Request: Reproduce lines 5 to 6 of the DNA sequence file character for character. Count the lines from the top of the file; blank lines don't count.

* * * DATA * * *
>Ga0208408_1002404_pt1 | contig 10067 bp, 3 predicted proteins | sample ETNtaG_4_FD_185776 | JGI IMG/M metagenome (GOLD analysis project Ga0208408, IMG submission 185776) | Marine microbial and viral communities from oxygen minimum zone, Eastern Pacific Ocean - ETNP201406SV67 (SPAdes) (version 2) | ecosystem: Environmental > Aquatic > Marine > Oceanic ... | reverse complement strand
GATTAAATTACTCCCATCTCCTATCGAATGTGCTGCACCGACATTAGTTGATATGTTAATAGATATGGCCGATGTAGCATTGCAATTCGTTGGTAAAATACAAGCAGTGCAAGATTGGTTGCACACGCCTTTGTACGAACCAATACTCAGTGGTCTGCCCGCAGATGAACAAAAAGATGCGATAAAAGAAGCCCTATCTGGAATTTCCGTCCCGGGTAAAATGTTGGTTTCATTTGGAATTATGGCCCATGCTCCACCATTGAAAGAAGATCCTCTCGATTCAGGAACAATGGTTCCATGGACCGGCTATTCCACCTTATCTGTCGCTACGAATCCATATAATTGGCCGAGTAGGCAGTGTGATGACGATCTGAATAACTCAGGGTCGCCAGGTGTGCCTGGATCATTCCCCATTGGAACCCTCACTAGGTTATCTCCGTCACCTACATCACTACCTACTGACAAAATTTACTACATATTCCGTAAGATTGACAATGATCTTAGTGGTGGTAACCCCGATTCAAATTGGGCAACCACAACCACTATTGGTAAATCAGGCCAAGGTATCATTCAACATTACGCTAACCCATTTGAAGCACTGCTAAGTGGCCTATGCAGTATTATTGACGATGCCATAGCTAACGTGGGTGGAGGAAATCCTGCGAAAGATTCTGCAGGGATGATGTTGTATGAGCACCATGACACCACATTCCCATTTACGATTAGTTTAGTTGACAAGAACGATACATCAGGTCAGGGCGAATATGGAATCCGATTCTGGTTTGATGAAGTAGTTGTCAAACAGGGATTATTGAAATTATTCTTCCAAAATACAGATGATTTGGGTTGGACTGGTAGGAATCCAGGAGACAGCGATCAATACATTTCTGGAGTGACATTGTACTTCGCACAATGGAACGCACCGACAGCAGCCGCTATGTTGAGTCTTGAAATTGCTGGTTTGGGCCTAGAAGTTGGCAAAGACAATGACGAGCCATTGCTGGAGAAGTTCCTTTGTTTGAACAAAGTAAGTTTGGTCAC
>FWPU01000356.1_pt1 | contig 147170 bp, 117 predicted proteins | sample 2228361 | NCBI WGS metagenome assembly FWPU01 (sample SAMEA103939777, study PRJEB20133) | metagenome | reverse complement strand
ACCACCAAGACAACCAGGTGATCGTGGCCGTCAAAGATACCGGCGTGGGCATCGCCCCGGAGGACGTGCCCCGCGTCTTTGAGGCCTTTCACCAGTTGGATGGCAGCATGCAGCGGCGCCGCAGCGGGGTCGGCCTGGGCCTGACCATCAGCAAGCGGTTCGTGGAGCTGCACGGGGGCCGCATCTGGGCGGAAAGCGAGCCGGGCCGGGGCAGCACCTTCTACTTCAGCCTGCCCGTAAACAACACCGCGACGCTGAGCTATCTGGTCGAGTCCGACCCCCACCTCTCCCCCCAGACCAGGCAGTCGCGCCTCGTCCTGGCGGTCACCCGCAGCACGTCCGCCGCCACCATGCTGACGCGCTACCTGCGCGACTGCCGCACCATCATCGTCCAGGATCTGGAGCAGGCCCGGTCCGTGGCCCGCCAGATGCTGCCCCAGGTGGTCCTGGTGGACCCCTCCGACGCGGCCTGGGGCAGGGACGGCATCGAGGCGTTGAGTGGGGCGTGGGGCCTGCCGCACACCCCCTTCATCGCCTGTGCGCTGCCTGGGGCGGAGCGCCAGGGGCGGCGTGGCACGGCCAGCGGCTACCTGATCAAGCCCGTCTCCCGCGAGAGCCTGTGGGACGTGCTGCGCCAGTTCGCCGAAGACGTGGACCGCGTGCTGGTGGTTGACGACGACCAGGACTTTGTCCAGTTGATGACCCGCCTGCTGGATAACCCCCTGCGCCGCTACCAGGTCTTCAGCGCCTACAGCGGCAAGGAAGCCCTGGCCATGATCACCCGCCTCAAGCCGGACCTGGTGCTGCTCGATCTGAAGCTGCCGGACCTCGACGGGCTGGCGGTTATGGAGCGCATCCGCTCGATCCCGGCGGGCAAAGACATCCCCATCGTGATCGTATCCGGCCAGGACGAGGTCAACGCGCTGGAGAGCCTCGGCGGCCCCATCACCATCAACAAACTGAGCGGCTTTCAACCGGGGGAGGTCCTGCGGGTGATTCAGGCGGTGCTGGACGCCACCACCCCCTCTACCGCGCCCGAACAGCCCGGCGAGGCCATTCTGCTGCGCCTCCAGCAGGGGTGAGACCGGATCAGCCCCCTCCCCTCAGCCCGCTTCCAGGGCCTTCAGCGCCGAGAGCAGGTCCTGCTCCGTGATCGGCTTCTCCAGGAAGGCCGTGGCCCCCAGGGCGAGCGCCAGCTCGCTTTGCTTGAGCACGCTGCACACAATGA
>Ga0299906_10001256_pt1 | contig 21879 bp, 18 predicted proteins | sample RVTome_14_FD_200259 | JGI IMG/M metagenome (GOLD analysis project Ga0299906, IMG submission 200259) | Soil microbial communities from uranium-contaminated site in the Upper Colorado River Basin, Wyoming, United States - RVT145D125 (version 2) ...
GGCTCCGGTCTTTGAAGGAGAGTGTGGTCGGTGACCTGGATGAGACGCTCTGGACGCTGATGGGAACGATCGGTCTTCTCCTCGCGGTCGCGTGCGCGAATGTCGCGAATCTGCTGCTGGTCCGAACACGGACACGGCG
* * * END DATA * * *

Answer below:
>Ga0299906_10001256_pt1 | contig 21879 bp, 18 predicted proteins | sample RVTome_14_FD_200259 | JGI IMG/M metagenome (GOLD analysis project Ga0299906, IMG submission 200259) | Soil microbial communities from uranium-contaminated site in the Upper Colorado River Basin, Wyoming, United States - RVT145D125 (version 2) ...
GGCTCCGGTCTTTGAAGGAGAGTGTGGTCGGTGACCTGGATGAGACGCTCTGGACGCTGATGGGAACGATCGGTCTTCTCCTCGCGGTCGCGTGCGCGAATGTCGCGAATCTGCTGCTGGTCCGAACACGGACACGGCG